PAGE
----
I've been away. When I got back, Thunderbird told me that there were
over 2100 messages in the Wreck. So I took the easy way out and clicked
on "Mark All as Read". I'll likely pick up threads as they continue.
This is a recurrent thread in here because I think many of us are within
+/- 10 years of 60. Which means our parents, if still alive are beyond
the "golden age" and approaching the age where they need care.
My dad died on an operating table a year and a half ago. It was a shock,
but he was mostly able both physically and mentally all the way to the end.
My mother, who survived him, has been going downhill ever since. The
past couple of weeks (the reason for my absence), my sister and I moved
her into a retirement home, but now we’re questioning whether she needed
to instead go directly into a nursing home. She’s 85.
She suffers from a variety of ailments, one of which is going to take
her in the next few months. This is life, and this is death. No amount
of railing or complaining will change that. For me, I’m glad I have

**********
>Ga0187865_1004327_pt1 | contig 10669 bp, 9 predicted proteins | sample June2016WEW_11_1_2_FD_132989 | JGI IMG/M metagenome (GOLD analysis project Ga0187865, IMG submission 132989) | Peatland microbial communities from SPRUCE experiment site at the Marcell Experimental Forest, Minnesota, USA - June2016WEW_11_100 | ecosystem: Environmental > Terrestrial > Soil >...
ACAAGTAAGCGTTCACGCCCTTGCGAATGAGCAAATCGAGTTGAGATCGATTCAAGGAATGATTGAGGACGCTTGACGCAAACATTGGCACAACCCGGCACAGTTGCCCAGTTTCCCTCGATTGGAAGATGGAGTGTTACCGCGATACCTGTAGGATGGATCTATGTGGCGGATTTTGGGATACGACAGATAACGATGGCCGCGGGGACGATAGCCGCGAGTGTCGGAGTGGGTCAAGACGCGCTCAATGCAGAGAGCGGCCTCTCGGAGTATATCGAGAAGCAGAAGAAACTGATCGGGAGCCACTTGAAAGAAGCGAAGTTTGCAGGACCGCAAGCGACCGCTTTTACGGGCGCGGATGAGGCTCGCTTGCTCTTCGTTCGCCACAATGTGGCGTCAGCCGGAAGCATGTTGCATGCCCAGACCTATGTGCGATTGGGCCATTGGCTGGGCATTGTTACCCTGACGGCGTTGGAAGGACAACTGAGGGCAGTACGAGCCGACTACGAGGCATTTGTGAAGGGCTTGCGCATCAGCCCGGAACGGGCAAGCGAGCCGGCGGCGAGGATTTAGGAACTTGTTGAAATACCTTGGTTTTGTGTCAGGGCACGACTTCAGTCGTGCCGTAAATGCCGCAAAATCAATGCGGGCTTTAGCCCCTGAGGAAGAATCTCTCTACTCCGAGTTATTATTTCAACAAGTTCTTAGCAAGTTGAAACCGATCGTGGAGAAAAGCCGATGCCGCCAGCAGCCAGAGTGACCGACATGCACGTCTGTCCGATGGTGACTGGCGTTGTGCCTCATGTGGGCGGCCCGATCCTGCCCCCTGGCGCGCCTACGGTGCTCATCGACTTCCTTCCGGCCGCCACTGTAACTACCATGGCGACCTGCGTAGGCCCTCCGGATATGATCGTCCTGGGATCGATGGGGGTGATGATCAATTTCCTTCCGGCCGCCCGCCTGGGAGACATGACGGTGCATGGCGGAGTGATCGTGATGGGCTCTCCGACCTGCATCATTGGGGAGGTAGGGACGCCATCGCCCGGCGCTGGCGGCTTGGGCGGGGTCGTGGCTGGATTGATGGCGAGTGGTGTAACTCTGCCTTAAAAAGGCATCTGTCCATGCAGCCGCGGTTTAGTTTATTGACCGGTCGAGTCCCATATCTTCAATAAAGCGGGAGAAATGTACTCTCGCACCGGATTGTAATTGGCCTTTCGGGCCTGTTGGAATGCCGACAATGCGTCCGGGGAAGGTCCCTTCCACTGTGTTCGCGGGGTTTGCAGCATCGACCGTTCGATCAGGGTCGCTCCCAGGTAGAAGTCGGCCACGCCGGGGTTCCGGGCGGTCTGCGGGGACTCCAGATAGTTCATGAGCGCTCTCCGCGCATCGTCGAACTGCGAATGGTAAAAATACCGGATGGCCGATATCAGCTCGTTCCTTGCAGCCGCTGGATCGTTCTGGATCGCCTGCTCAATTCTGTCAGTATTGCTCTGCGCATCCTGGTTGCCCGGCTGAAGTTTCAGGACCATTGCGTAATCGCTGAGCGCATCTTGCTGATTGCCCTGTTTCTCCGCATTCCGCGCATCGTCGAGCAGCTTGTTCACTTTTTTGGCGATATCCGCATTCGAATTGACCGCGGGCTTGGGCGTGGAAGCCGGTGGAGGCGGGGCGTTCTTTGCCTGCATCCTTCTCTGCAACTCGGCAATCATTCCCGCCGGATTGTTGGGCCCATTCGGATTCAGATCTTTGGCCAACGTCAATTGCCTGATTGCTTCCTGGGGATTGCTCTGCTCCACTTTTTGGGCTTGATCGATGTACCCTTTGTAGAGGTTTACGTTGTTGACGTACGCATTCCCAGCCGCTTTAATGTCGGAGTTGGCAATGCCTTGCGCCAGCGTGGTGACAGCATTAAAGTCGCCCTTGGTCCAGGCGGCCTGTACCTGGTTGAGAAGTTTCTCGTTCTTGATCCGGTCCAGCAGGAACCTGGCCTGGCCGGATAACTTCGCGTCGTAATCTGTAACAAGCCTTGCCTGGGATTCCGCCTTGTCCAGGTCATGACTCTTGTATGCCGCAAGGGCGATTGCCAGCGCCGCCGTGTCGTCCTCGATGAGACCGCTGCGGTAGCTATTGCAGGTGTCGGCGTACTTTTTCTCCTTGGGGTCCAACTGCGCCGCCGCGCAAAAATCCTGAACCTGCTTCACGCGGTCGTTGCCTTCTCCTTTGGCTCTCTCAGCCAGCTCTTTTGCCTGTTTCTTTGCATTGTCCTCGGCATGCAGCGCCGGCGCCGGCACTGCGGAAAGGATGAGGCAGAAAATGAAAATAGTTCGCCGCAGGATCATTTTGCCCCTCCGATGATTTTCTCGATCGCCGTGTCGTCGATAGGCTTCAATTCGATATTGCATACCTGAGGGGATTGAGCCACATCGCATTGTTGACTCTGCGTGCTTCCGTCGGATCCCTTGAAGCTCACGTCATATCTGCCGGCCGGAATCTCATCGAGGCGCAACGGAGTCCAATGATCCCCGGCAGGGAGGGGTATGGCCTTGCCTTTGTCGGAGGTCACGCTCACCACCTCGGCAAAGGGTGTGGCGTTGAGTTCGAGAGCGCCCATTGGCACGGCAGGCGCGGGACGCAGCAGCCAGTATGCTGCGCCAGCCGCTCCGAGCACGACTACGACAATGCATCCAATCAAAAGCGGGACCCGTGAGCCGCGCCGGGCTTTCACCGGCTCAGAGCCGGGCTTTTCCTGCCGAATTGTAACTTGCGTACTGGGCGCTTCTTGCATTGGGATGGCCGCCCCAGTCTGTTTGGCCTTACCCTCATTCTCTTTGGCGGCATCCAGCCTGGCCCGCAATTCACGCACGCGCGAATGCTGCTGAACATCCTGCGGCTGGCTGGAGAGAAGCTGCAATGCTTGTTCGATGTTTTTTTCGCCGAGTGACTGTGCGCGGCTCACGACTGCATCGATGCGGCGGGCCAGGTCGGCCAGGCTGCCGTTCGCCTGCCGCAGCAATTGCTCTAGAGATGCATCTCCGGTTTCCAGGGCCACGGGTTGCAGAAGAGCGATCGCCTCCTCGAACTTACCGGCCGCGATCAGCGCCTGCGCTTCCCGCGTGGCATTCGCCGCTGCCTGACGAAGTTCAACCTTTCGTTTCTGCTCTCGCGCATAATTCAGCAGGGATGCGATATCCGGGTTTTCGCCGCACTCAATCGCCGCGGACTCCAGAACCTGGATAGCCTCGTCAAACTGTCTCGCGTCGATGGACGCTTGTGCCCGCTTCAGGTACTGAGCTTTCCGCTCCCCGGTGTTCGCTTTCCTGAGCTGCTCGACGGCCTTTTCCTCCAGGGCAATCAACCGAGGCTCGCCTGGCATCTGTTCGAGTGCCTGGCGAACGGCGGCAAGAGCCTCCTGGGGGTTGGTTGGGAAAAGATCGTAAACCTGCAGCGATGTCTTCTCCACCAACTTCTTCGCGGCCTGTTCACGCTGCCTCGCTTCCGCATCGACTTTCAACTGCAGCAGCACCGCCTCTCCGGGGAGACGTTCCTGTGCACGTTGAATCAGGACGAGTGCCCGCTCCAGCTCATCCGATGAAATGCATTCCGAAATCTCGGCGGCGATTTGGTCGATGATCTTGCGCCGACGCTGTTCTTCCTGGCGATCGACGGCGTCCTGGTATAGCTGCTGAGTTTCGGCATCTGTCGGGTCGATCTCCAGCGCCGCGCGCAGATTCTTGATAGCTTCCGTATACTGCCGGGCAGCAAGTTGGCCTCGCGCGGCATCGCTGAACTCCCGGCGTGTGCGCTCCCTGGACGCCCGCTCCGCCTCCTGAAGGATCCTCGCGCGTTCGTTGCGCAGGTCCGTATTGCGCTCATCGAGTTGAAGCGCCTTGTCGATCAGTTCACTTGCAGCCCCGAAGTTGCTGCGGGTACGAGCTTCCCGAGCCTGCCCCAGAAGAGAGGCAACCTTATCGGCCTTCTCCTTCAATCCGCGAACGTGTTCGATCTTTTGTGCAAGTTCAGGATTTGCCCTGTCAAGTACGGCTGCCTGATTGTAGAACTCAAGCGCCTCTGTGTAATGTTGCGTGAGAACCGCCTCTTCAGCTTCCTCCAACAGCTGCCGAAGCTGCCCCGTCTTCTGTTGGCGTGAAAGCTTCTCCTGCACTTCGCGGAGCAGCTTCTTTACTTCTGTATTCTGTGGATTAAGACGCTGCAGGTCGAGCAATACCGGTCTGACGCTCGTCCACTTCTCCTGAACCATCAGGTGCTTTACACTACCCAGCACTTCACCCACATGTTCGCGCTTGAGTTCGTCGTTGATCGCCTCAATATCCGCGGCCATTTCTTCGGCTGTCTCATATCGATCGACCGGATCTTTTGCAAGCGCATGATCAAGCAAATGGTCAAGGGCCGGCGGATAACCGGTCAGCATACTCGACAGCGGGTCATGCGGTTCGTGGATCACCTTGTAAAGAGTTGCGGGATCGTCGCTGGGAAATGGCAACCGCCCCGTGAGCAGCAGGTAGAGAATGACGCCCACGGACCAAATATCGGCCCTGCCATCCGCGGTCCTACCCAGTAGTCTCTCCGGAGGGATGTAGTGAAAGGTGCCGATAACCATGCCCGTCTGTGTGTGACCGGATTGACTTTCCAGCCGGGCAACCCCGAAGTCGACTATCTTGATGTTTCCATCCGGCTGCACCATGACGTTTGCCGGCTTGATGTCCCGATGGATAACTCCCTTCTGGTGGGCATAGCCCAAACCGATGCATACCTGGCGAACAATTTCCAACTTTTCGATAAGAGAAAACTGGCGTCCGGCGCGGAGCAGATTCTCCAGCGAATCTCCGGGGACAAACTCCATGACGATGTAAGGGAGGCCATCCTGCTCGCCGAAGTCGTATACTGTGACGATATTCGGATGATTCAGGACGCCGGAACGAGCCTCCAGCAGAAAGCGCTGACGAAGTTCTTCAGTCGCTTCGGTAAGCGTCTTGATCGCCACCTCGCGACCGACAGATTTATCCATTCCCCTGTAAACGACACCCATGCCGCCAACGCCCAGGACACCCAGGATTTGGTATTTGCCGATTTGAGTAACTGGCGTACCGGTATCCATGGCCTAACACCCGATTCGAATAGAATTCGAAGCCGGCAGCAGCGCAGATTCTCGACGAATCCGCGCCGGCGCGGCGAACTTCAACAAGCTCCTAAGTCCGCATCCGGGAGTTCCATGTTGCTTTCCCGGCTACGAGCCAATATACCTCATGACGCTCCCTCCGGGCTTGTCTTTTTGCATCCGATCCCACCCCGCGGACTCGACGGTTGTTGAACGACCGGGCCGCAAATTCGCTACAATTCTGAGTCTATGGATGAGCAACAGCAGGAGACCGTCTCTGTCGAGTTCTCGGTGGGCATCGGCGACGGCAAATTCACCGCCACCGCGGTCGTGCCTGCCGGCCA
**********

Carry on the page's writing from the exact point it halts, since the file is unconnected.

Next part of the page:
known this woman; she’s the best Mom anyone could ever have hoped for.
After my father died, I encouraged her to keep her house, keep her large
dog, and keep her lifestyle as much as she could. I said those things to
her to so that she could continue living as long as she could. In
retrospect, that may not have been as wise as I had thought at the time.
She started to get sick about a year ago, and spiraled down quickly. It
was too fast for me, and certainly too fast for my 3 sisters who live
out of the country. Now we’re playing catchup, and we seem to be losing.
The place we’ve moved her to doesn’t seem to give enough of the care she
I’m telling this story because I’ve heard it from other people in the
Wreck, and I thought I was prepared. I thought our family was prepared.
No matter how honest they’ve been all their lives, they learn to lie to
you at advanced age. That’s cause they’re scared: scared of moving,
scared of losing their independence, scared of the unknown. So they tell
you all is fine until you realize that not everything is as it should
be. It’s not conscious, it’s not malicious, and it’s not being mean to
their children. It just is.
And it’s our responsibility to try and see through that. And treat them
with the respect and dignity that they deserve.
It doesn’t matter how prepared you think you are. You probably aren’t as
much as you need to be.
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